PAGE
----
• Sebastian Leck

FACT CHECK: Do four-fifths of people infected with COVID-19 show no symptoms?


MISLEADING. The figure represents only one day of numbers from China in April. Further studies suggest that somewhere between 20 and 45 percent of people infected with COVID-19 never show symptoms, but the true percentage is difficult to measure.


On April 2, the British Medical Journal published a news article titled “Covid-19: four fifths of cases are asymptomatic, China figures indicate.” It has since been used on Twitter and Facebook to suggest that the virus is not as serious as public health authorities claim. (Data from Crowdtangle shows that the article has been shared more than 3,800 times on Facebook accounts with a combined total of 4.5 million followers.) It was also included in a list of “COVID-19 Facts” on Swiss Policy Research, a website known for spreading conspiracy theories, which claimed that “up to 80% of all test-positive persons remain symptom-free.”


The original BMJ article is a summary of new cases in China on the day of April 1. During that 24-hour period, Chinese authorities found that 130 out of the 166 new cases of COVID-19, or 78 percent, showed no symptoms at all. The story then goes on to quote Tom Jefferson, an epidemiologist at Oxford, who says that if the numbers are representative in China, the virus had been circulating “for longer than generally believed” and that a lockdown was “unlikely at this point to slow or halt viral circulation.”


However, the results described in the BMJ article can’t be taken at face value. There are two different possibilities for asymptomatic patients: they could be presymptomatic, meaning they are not showing symptoms but will in the future, or asymptomatic—meaning they don’t show symptoms and never will. (There’s also a third option: that they are experiencing very mild symptoms and mistakenly labeled it as asymptomatic.) The numbers from China were only for a 24-hour period, and the BMJ doesn’t seem to have followed up. So it’s possible that many of the patients developed symptoms later, since it can take up to fourteen days for symptoms to appear.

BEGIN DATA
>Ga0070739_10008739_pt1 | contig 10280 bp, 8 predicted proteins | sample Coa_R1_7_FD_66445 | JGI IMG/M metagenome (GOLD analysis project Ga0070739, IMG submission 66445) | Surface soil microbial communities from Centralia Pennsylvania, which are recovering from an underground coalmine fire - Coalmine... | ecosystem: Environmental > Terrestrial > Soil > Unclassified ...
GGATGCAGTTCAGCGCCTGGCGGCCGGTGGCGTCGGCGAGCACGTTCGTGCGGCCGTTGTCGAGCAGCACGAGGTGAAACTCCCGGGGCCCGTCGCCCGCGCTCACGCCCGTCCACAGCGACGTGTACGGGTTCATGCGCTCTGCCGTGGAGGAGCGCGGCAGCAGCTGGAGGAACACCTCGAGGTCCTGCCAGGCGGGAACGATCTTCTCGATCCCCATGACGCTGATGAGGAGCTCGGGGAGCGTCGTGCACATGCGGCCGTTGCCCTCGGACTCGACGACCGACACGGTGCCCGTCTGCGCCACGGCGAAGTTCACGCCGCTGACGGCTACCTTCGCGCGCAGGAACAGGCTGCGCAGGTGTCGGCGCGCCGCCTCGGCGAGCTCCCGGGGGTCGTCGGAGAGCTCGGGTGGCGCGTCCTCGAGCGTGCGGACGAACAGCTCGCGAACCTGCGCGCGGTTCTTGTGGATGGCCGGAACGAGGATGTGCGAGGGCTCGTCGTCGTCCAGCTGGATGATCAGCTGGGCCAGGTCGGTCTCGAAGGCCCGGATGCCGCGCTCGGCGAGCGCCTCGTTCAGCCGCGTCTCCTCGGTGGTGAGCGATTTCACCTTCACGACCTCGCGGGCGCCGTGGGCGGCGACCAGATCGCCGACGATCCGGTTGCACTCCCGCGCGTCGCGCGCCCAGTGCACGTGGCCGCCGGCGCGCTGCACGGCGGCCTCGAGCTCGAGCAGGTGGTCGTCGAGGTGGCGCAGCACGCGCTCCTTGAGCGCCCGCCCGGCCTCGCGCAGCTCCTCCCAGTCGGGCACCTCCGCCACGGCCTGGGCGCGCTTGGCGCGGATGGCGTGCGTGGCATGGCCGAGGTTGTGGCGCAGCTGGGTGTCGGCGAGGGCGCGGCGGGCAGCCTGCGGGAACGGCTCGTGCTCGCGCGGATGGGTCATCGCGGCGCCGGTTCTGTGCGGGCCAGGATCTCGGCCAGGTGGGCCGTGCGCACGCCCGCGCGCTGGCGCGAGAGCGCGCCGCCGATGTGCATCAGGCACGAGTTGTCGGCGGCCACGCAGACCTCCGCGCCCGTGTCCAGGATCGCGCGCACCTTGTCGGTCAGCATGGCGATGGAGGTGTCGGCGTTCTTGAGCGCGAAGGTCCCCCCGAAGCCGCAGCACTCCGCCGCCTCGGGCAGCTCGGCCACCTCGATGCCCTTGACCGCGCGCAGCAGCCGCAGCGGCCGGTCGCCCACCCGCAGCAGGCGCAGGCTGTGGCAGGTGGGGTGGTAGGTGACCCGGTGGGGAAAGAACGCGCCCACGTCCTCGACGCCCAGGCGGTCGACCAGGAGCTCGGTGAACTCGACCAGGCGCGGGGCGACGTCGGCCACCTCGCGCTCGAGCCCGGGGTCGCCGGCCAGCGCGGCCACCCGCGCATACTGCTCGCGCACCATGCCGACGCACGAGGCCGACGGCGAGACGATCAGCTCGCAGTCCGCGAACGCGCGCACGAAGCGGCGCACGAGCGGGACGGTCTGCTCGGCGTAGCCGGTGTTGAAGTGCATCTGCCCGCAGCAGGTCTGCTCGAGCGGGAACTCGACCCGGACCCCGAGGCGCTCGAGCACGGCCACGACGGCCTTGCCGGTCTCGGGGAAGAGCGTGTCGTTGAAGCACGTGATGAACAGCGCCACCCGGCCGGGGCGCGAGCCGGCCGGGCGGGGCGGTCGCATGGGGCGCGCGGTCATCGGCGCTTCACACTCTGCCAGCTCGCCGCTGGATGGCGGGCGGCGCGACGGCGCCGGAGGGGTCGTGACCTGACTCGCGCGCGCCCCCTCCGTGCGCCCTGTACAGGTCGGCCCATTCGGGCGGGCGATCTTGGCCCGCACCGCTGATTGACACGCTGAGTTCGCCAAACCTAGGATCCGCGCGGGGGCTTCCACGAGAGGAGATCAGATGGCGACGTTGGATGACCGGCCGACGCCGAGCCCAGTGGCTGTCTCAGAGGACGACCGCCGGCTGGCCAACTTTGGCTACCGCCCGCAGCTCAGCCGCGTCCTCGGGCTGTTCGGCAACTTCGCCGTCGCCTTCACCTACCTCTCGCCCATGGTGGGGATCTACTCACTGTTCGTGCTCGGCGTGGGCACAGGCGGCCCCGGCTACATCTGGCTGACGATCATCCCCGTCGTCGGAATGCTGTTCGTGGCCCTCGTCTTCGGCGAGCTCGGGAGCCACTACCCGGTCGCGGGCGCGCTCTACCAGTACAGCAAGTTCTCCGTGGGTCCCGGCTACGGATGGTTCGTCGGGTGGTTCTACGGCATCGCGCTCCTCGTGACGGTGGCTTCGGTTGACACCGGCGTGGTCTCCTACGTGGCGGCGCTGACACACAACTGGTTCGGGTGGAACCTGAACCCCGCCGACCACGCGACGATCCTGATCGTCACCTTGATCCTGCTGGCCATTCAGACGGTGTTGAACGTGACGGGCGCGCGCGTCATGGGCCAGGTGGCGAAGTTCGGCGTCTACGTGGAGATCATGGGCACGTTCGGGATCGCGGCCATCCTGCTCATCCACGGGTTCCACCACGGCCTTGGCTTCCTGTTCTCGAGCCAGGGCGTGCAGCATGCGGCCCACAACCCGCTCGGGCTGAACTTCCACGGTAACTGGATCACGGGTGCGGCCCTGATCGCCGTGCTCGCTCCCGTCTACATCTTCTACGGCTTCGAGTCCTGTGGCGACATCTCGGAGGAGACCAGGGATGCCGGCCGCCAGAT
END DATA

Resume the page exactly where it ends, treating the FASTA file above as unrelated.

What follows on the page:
Angela Rasmussen, a virologist at Columbia University, took issue with the conclusions of the piece. She noted that the cases could be presymptomatic rather than asymptomatic, and that it was a study of only 166 patients among more than 82,000 confirmed cases in China—which is far from representative.


There were also potential problems with the source of the numbers; it was based on a press release from the Chinese National Health Commission (a version in Mandarin can be found here), and one response to the BMJ article argued that its author had misinterpreted the numbers.


Further studies of asymptomatic cases have put the figure at lower than 78 percent. People with no symptoms rarely go to a hospital for testing, so the best case studies are in places like cruise ships where everyone gets tested regardless of their symptoms. For example, a study of passengers on the Diamond Princess, a cruise ship in Japan that had a large outbreak of COVID-19, calculated an asymptomatic rate of 17.9 percent after adjusting the numbers to account for passengers developing symptoms later.


The American Centres for Disease Control and Prevention now pegs their “current best estimate” figure for asymptomatic cases at 40 percent of all patients. That number lines up with a review of existing research in the Annals of Internal Medicine, which found that patients without symptoms seem to account for around 40 to 45 percent of all cases.


Overall, the claim that four-fifths of cases of COVID-19 are asymptomatic misrepresents the article it is based on. The numbers from the British Medical Journal are highly suspect, given that they are based on only 24 hours of data, and should not be used to draw larger conclusions about the COVID-19 virus.

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